So, You Want to… Install a Laundry Chute
Installing a laundry chute requires planning, never more than when retrofitting a chute into an existing house. So before getting your heart set on one, review these project pointers on siting, design, and safety.
Perhaps the most tedious part of doing laundry—itself a tedious chore—is struggling down the stairs with a heavy and cumbersome hamper overflowing with stinky clothes. If you’ve done this on a weekly basis for a period of years, it’s no surprise you’ve neared the end of your rope. The rumors are true: A laundry chute really does make the laundry task less of a hassle, and although installing one is not rocket science, there are a few thing to know before moving ahead.
Build or Buy?
Sometimes it really does seem as though home centers stock literally everything. Believe it or not, you can even buy a laundry chute kit at your local box store. That convenience comes at a cost, though; it’s somewhat cheaper (but less quick and easy) to buy all the supplies separately.
What sort of materials are we talking about? For one thing, there’s the chase—that is, the passage through which dropped clothing travels to the basement (or wherever your laundry area happens to be).
- Usually, contractors and DIY-inclined homeowners build the chase from the galvanized ductwork typically used in home heating and cooling systems.
- Though costlier, large-diameter PVC pipe also works well.
- Wood, drywall, and melamine are additional options, but these latter materials require joints, and with joints you run the risk of snags (the enemy of a successful laundry chute).
Generally speaking, a wider chute is preferable to a narrow one. Shoot for a one-by-two-foot conduit. Fitting a chase of those dimensions entirely behind the plane of your existing walls probably isn’t in the cards. Instead, expect for the chase to punch at least a few inches into the rooms through which it’s going to run. Yes, you’re right—doing that is definitely going to complicate the job!
Location, Location, Location
Real estate and laundry chutes have at least one thing in common: For both, location is of key importance. Certainly, you want to find a place for the chute that’s going to be convenient in your day-to-day life, but the greater challenge is going to be finding a spot where the chase can fit into the framework of your house.
While it’s easy enough to build a laundry chute into a new home or addition, integrating one into an existing house takes some doing. What you need to find is a stud bay that drops to the basement, with neither wiring nor plumbing in the way.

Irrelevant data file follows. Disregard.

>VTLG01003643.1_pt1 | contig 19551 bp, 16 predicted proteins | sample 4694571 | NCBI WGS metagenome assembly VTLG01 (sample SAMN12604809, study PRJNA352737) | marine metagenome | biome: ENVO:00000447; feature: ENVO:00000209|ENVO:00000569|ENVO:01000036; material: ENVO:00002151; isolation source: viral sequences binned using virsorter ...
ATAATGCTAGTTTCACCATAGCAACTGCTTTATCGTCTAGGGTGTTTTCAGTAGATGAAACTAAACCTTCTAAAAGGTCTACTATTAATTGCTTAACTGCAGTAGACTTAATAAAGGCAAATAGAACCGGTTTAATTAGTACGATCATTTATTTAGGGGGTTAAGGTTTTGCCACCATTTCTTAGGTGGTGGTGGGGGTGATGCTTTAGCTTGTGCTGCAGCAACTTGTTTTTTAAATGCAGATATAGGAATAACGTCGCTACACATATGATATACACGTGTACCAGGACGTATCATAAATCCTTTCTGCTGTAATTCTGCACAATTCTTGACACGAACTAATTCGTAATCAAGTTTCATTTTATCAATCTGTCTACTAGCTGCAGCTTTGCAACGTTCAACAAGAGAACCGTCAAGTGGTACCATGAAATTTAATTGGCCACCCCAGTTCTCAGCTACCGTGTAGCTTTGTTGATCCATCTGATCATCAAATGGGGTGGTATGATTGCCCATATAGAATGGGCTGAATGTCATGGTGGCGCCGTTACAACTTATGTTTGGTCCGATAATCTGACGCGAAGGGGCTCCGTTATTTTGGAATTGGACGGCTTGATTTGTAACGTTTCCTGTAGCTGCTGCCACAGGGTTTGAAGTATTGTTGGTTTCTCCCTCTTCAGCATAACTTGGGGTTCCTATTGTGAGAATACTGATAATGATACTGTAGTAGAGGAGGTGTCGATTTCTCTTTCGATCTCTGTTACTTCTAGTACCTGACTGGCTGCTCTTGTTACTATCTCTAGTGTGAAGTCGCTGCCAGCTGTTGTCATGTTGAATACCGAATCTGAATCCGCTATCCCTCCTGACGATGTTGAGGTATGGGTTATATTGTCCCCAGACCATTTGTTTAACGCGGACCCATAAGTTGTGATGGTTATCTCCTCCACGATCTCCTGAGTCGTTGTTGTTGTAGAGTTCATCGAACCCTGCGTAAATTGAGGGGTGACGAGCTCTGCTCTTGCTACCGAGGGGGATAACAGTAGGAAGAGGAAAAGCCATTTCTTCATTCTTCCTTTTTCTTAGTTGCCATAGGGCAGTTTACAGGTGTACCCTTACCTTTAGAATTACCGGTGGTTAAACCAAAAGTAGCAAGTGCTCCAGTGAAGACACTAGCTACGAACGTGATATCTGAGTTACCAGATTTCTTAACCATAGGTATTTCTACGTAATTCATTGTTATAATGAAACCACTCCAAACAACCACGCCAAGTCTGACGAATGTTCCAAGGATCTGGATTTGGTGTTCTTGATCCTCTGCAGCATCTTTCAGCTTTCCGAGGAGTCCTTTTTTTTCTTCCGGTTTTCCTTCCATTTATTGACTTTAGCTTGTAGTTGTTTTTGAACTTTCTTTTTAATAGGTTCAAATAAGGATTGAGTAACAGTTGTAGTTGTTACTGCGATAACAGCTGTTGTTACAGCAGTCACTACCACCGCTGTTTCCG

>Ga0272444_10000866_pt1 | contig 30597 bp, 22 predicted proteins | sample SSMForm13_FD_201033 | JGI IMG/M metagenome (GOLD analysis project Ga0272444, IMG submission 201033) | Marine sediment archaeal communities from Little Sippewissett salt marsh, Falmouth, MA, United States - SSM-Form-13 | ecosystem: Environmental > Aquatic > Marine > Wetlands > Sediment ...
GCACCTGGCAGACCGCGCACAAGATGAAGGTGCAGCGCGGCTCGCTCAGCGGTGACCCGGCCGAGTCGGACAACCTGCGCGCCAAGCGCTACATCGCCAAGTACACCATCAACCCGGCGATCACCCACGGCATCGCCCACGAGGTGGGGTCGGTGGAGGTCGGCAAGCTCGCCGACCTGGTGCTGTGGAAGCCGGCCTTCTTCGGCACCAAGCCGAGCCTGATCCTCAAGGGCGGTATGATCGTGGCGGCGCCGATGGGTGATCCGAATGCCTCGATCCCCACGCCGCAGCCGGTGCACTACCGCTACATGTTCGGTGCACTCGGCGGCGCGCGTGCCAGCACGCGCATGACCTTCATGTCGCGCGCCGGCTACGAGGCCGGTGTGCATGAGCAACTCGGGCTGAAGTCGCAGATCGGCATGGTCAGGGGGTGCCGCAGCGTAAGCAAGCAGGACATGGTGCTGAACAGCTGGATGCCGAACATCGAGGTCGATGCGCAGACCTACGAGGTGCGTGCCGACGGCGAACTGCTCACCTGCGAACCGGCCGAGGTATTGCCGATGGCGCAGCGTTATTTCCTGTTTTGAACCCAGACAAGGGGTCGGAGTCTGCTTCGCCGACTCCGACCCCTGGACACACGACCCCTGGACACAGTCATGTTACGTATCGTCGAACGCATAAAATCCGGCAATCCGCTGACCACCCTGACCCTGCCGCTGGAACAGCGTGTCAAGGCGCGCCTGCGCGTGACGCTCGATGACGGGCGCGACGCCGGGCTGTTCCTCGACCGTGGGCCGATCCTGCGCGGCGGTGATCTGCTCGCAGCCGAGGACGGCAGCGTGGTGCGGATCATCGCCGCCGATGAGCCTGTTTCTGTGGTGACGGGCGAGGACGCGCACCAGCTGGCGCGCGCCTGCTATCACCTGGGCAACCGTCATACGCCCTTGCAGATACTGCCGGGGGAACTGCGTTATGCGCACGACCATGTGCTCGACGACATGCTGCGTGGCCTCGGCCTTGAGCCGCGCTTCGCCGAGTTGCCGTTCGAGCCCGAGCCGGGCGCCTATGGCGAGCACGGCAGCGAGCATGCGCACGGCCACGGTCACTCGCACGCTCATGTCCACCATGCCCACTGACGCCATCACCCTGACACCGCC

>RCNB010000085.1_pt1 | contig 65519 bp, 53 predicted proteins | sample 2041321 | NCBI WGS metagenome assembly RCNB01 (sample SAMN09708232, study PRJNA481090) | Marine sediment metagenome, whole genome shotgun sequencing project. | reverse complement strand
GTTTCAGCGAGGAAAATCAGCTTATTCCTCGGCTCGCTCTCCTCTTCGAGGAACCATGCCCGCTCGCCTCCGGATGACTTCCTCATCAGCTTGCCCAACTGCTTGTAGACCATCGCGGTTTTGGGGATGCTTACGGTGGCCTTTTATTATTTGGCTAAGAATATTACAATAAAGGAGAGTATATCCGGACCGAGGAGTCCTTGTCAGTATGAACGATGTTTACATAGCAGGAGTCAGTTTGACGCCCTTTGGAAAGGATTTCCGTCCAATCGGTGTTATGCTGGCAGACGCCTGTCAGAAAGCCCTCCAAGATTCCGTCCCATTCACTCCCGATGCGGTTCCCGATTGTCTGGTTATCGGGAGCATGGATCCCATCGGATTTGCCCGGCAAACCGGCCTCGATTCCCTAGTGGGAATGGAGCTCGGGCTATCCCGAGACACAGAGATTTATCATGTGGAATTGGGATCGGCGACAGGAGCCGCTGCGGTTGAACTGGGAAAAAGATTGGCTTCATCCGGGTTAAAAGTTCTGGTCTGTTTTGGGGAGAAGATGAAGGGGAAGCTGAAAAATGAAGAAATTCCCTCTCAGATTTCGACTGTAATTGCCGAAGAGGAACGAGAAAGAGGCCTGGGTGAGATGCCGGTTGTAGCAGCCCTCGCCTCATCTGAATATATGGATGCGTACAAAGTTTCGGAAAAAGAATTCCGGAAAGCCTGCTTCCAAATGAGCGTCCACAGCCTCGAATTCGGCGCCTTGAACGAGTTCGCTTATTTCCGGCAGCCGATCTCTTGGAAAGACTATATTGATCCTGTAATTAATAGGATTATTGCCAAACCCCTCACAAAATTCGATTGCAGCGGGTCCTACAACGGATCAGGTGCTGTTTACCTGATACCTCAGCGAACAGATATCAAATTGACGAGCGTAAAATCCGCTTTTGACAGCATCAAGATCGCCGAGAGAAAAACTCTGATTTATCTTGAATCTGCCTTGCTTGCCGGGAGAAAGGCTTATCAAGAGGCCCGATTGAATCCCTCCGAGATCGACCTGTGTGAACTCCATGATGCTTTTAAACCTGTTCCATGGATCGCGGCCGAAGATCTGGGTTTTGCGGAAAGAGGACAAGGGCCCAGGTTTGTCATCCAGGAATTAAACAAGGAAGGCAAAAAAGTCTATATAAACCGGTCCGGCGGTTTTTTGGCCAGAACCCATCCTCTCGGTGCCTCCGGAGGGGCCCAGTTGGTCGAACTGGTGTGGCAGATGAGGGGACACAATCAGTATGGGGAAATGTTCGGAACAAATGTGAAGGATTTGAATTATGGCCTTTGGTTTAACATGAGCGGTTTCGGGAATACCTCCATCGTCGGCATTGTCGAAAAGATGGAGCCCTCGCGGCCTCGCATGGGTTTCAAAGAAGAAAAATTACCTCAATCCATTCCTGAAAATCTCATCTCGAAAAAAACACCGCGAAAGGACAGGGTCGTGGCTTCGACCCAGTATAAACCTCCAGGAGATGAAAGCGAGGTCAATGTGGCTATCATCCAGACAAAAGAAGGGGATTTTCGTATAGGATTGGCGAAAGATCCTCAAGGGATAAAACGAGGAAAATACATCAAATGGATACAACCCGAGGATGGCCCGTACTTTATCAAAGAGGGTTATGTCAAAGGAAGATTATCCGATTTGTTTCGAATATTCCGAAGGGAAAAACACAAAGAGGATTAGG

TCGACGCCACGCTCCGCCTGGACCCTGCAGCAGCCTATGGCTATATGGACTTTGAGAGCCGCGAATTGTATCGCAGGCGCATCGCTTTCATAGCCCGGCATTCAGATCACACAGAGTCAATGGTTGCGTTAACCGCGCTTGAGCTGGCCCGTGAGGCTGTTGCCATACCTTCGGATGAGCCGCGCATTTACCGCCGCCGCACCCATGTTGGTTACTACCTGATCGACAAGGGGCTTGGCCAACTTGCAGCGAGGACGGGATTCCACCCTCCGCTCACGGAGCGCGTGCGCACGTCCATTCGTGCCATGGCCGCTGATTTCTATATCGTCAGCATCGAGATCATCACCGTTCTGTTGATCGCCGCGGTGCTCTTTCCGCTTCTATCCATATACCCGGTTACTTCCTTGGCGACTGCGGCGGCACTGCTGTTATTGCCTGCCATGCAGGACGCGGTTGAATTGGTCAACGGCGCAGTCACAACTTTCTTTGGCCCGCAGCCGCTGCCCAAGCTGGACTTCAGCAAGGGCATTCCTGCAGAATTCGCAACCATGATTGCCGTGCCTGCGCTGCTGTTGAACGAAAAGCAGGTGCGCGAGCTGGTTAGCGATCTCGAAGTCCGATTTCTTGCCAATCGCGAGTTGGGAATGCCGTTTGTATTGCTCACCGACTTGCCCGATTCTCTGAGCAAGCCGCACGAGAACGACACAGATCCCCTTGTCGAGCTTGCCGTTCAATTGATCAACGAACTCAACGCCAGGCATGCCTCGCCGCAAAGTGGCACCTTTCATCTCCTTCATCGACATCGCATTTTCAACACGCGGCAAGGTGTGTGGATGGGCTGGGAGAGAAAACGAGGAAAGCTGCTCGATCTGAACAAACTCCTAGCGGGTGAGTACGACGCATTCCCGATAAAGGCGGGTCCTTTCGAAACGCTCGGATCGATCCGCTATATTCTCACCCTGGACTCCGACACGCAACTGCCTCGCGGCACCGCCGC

Prepare to cut a few small exploratory holes if you never knew or have forgotten what lies behind this or that wall.
Hallways are often a good bet, especially if their walls run parallel to underlying floor joists. Note that it’s possible for a laundry chute to bend slightly in its run so as to avoid an obstruction, but that bend must be gradual and of course is going to complicate matters.
The Big Drop
The idea of a laundry chute appeals most to those who live in a multistory home. Bear in mind, however, that the risk of a snag increases in direct proportion with the length of the chase. There are worse things in the world than having a sock snag in your laundry chute, but the impetus for building a chute is to minimize hassle, and clearing a snag is nothing if not annoying.
Most homeowners keep a pole or stiff wire on hand to deal with such a problem, but if you’re using a contractor, he or she may be able to design the chase in such a way that it allows for user-friendly maintenance over time.
Are there small children in the house? If so, position any upstairs entry doors to the chute high up on the wall, beyond the reach of kids who don’t know better than to send themselves (or the cat) on a ride to the basement. Alternatively or in addition, downsize the door so that no small bodies can fit through. Yet another child-safety option would be to put a lock on the door to the chute.
Properly designed, a laundry chute provides unobstructed passage between floors. Many people believe that this chimney-like construction has the potential to turn a small fire into a really big and utterly devastating one. On the other hand, many builders and architects point out that stairways carry the same potential risk. And whereas stairways are typically open, laundry chutes are most often closed shut behind doors that can slow a fire’s spread.
Regardless, in some municipalities, there are strict fire codes prohibiting or restricting the construction of laundry chute. Before going ahead with plans, be sure to check with your local building authority.